In my work with clients to help them get their paperwork and information in order, we always create a hard copy folder called "Vital Documents." Inside this folder, we store physical originals or copies of important items such as birth certificates, drivers licenses, passports, Social Security cards, insurance policies and so on. This practice helps give my clients peace of mind that they can find this vital information if they ever need it.
Holy moly we're six weeks into my Evernote Basics series already! We've covered the introduction, how to capture information within Evernote, how to annotate images and how to use Evernote to capture and share your favorite recipes. This week I want to share how easy it is to capture and store vital information and find it in an instant.
Have you ever been on vacation and gotten a call that all was NOT well at home? Flood. Fire. Break-In. Emergency vet visit. Things can happen when you're away from home and although you may have hard copies of your vital documents and information in a fire safe in your house, they do you no good when you're away.
This is where Evernote saves the day.
Create a notebook called Vital Documents where you drop all the above-mentioned pieces of information, along with countless others that you'd want to have access to in a crisis. These could include hand written notes with bank account numbers and contact information, photos of your credit cards, scanned copies of powers of attorney, wills, trusts, business cards with doctors names and contact info, and your financial adviser's contact info just to name a few. If you have a spouse or kids, you can share the notebook (or only certain notes in it) with them too.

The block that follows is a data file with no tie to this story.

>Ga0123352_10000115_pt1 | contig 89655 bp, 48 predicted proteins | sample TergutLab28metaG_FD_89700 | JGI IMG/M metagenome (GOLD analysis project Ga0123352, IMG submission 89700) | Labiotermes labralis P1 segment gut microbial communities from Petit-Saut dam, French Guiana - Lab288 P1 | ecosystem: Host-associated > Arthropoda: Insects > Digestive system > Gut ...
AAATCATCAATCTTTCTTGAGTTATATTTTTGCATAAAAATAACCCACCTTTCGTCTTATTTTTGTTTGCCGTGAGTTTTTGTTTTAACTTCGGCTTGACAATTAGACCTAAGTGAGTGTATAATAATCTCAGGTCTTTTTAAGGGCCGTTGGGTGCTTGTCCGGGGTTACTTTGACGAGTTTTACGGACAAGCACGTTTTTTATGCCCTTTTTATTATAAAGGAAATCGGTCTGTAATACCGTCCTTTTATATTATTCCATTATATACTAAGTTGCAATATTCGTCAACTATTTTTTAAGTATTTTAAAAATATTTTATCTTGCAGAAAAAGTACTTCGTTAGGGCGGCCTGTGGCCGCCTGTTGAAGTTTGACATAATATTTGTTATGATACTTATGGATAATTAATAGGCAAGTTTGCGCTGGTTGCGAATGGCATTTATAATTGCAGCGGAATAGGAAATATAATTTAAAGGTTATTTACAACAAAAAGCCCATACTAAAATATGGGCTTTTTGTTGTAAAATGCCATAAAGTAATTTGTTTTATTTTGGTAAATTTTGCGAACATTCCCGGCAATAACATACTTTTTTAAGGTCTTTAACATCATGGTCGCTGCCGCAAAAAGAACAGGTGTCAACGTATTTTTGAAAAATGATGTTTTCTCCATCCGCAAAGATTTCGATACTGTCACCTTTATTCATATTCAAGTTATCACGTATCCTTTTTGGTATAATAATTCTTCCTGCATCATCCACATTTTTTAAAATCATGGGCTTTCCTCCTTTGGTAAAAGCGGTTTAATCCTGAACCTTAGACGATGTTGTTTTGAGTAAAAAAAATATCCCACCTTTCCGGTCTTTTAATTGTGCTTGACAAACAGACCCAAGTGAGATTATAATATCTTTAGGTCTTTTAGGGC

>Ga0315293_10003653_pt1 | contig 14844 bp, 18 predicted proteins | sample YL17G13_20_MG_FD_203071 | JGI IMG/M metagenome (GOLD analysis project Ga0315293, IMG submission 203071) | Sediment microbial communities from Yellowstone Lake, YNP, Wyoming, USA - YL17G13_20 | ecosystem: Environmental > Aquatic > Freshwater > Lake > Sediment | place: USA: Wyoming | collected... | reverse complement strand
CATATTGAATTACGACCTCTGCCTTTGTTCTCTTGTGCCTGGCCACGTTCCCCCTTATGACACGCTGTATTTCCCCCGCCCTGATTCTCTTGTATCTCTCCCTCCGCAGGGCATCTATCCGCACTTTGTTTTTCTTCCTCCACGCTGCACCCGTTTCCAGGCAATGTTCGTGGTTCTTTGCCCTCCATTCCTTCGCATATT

For additional security for your personal information, I recommend encrypting the text in these highly confidential notes as well as adding a passcode lock to your Evernote mobile app. Encrypting is EASY as pie too! On the desktop version of Evernote, simply highlight the text you wish to encrypt, right click it and select "Encrypt Selected Text." You'll be prompted to create a passphrase, and then type it a second time to confirm. NOTE: This is a special passphrase you'll use only for encrypting. This is not your Evernote password. If you ever forget your encryption passphrase, you're SOL, because Evernote CANNOT access it.
Having all your important information stored in Evernote will give you peace of mind that even if something should happen to your hard copies AND your computer hard drive, that you'll be able to access the information immediately via the web, your mobile app or your desktop client.
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